Jeffrey Scott, Constultant
By Jeffrey Scott

There are 5 main times in a possible new clients life, where they can steal away your time, and suck away your profits. This article touches on some of places this happens, and how to avoid it.

Visiting a bad lead.

The most important place where your time gets stolen away–or more rightly said, where you give it away–is going out to visit an unqualified prospect. Many contractors don’t realize just how much time they lose this way. The way to see this clearly is to measure how many sales appointments you end up closing. Old, established, slow growing firms, that work only on referrals, and don’t care how fast they grow: will have very high closing ratios. Younger new firms, that aggressively market, will have lower closing rates. If you sell big-ticket items, it is ok to have a lower closing ratio, but it is always (ALWAYS) better to have a higher ratio….because of the actual costs and opportunity cost. Actual costs show up in overhead, administration, gas, and windshield time. But “opportunity costs” are even larger; everything you could have been doing with your time…which includes visiting an existing customer and planting seeds for more certain add-on sales. There are many ways to qualify leads. How you use your website is the best way; but also, how you position yourself with prospects, what you speak about (and how you speak) over the phone, and what you send them in the mail as a follow up.

Following up on a mediocre lead.

Ah…..the proverbial “good lead”. Salespeople get mixed up in their signals, when they visit with a lead that has a “need” for their services, but isn’t’ sending strong buying signals. Salespeople also get sucked into following up with a prospect, and perhaps chasing a prospect, that isn’t ready to buy. Worse, salespeople will meet with a prospect, and gain a gut feeling that they aren’t qualified, but still promise to follow up anyhow. What does this follow up look like? Taking measurements, going back to office and working up an estimate, and creating a proposal, and sending it off or setting up an appointment to visit the client. That is lot of work, just to hear a definitive “no”. You would be better off qualifying your prospect during the first visit, before committing to spending more time creating a proposal. There are multiple ways to feel out a prospect face to face, including getting them to talk about price, or you talking about price if they don’t. One friend of mine uses a sure fire technique (I feel disinclined to spread his time-tested technique on the internet in this article, for all his competitors to read, but you can call me and I will be happy to share: 203 943-3991). As the old expression goes, fool me once, shame on you; fool me twice shame on me. Don’t get fooled by a bad lead after you have met them in person–make sure you ask them enough questions, to uncover their needs, to discover if you are truly the right fit for them.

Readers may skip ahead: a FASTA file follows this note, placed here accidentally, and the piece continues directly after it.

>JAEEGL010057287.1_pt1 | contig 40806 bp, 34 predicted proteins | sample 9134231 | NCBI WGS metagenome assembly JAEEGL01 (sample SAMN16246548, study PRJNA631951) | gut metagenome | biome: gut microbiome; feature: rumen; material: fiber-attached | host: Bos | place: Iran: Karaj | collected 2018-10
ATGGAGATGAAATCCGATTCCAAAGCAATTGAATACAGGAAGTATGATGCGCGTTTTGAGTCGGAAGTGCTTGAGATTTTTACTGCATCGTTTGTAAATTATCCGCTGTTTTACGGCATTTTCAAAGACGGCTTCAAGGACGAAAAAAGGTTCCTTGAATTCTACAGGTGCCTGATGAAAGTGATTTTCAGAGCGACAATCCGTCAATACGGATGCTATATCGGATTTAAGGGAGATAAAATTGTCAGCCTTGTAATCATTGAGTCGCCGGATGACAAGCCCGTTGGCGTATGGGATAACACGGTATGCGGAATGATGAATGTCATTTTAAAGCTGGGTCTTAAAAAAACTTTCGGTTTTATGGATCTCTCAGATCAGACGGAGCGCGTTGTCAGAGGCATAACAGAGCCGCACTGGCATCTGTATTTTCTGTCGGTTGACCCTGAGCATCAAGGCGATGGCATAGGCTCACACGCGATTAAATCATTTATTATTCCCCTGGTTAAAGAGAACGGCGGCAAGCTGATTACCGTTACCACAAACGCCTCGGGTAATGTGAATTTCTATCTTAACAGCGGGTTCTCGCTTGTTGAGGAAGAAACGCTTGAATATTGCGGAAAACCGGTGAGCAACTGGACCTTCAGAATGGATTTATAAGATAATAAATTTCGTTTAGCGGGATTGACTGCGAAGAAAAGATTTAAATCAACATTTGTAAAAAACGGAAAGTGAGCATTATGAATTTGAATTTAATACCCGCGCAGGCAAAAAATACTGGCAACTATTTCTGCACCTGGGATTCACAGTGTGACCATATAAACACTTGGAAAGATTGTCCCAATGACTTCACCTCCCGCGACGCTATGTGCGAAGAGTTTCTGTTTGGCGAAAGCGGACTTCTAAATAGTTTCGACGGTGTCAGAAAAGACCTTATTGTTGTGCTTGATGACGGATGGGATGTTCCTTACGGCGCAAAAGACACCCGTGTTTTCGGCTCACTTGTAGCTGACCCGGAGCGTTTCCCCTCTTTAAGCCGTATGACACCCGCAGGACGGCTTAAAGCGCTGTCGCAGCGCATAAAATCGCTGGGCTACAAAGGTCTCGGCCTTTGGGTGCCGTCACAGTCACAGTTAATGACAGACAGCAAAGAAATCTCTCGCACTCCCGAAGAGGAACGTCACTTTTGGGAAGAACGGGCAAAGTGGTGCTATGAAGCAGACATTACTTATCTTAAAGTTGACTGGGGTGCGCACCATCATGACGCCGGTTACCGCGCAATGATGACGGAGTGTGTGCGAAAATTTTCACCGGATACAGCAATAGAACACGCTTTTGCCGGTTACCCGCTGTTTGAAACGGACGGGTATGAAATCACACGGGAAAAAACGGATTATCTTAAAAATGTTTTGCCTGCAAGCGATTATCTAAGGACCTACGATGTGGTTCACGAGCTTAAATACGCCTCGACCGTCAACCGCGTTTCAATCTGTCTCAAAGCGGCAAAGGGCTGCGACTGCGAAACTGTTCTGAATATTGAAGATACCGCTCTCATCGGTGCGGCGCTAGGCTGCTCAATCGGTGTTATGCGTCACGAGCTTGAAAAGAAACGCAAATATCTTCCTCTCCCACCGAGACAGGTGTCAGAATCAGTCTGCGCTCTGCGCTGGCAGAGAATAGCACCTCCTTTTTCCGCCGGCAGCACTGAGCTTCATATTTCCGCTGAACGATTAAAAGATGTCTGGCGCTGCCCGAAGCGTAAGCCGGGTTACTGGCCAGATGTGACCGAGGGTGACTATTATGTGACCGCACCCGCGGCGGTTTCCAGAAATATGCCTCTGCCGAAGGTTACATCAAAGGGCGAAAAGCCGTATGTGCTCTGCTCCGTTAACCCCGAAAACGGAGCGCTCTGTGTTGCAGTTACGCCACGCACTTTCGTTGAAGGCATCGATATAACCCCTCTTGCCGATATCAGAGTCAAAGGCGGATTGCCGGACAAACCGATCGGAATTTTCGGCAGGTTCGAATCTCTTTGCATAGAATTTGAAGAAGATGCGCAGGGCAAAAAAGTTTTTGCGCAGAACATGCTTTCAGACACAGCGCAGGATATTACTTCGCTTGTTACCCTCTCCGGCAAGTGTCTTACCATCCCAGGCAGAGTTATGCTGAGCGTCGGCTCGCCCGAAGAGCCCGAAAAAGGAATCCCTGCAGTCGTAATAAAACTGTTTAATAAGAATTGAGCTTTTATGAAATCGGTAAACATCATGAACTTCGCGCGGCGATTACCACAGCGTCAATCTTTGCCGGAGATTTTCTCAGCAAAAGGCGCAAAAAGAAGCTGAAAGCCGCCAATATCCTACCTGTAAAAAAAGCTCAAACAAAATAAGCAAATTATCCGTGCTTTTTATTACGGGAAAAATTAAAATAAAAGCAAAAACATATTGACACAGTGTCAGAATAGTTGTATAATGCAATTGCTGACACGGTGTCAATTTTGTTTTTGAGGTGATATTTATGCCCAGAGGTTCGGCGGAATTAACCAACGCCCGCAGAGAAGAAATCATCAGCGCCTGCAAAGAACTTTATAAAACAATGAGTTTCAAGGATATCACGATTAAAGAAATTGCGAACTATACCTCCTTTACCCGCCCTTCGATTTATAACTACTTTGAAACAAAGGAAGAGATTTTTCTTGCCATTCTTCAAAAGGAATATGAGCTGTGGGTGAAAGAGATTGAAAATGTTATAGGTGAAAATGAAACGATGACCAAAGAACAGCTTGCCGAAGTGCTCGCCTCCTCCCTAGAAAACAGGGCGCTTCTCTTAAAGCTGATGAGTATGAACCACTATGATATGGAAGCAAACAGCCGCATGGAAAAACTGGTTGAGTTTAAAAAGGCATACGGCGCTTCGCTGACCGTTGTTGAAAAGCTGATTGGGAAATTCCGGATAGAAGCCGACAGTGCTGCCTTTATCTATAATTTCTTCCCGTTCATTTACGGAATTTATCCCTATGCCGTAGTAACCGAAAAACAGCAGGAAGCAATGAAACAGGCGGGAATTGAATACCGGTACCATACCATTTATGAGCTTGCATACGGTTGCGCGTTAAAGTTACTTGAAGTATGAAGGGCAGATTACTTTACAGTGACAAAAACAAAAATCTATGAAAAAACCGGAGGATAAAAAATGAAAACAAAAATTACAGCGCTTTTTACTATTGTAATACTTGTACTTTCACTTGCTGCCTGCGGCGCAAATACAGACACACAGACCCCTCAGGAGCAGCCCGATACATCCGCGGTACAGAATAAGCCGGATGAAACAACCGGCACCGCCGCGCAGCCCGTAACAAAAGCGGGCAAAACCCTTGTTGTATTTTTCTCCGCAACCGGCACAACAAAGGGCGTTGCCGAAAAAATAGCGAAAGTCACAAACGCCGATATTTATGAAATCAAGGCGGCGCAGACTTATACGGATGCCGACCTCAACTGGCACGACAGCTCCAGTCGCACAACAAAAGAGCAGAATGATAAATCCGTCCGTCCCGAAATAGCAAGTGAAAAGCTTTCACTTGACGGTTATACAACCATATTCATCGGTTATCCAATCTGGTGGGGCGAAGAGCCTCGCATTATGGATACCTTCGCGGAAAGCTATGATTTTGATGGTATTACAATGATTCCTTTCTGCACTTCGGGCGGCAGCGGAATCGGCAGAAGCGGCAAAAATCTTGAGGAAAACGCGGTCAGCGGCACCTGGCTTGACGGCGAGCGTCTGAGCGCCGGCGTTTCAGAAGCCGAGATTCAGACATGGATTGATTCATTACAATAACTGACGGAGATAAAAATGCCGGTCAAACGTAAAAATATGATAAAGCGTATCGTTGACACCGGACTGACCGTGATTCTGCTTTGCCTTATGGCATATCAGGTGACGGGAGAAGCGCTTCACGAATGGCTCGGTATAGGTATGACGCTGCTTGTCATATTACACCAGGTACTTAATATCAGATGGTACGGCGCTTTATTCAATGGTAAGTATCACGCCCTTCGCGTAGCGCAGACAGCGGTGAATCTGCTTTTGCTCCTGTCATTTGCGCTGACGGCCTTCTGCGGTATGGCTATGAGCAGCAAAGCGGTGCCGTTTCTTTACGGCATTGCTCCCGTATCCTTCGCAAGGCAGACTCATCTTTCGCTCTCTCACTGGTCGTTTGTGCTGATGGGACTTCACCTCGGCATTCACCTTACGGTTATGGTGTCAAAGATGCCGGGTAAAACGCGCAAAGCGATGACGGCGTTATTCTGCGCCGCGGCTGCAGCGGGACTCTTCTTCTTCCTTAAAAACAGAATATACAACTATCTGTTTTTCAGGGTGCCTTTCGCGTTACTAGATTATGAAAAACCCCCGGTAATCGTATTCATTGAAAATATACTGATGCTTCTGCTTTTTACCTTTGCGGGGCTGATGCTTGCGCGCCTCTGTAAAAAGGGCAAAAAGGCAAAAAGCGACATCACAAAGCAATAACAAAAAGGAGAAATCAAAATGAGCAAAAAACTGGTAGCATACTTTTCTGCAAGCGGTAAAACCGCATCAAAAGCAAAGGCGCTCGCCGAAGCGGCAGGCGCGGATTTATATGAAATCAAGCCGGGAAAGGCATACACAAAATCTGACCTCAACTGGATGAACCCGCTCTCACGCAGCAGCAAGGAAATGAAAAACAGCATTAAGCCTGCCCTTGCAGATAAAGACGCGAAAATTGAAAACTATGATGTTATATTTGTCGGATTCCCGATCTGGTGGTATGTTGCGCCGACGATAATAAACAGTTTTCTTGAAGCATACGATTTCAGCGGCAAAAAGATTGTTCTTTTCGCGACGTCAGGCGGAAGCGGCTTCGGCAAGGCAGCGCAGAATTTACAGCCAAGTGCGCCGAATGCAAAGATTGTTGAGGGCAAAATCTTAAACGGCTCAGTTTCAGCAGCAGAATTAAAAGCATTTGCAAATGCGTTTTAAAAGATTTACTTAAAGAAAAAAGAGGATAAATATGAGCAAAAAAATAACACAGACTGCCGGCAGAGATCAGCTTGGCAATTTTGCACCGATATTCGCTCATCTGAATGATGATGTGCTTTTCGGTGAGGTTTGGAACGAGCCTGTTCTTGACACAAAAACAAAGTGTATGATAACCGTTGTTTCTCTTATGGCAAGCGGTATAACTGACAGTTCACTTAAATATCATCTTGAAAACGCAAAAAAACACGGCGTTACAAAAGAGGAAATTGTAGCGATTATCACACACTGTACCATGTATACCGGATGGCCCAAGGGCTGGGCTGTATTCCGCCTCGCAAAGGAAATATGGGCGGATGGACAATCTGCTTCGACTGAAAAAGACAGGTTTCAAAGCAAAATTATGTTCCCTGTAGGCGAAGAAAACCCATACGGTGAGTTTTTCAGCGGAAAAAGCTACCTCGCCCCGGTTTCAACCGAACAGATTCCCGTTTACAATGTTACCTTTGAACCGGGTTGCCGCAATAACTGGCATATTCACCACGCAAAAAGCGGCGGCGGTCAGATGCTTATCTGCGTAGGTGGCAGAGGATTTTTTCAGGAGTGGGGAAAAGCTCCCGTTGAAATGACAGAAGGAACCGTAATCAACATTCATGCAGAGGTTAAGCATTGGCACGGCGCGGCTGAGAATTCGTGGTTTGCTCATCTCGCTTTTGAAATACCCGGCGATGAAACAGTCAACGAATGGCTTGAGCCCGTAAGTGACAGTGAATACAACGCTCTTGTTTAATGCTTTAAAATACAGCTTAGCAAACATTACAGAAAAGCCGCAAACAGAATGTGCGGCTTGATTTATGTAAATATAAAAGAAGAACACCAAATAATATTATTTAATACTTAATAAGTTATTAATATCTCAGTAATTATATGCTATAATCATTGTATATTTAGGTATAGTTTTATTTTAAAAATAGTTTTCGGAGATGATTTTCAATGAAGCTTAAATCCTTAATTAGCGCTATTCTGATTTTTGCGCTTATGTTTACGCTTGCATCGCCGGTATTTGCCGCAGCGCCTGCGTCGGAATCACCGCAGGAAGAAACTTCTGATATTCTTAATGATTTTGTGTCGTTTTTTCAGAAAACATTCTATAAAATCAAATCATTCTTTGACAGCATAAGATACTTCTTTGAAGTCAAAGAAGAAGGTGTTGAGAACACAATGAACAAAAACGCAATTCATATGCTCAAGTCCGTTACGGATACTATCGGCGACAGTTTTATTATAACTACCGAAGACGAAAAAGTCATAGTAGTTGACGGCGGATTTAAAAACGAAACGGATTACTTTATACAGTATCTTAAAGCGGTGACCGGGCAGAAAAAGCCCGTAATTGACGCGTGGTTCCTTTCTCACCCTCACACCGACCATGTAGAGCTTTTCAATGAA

During the job.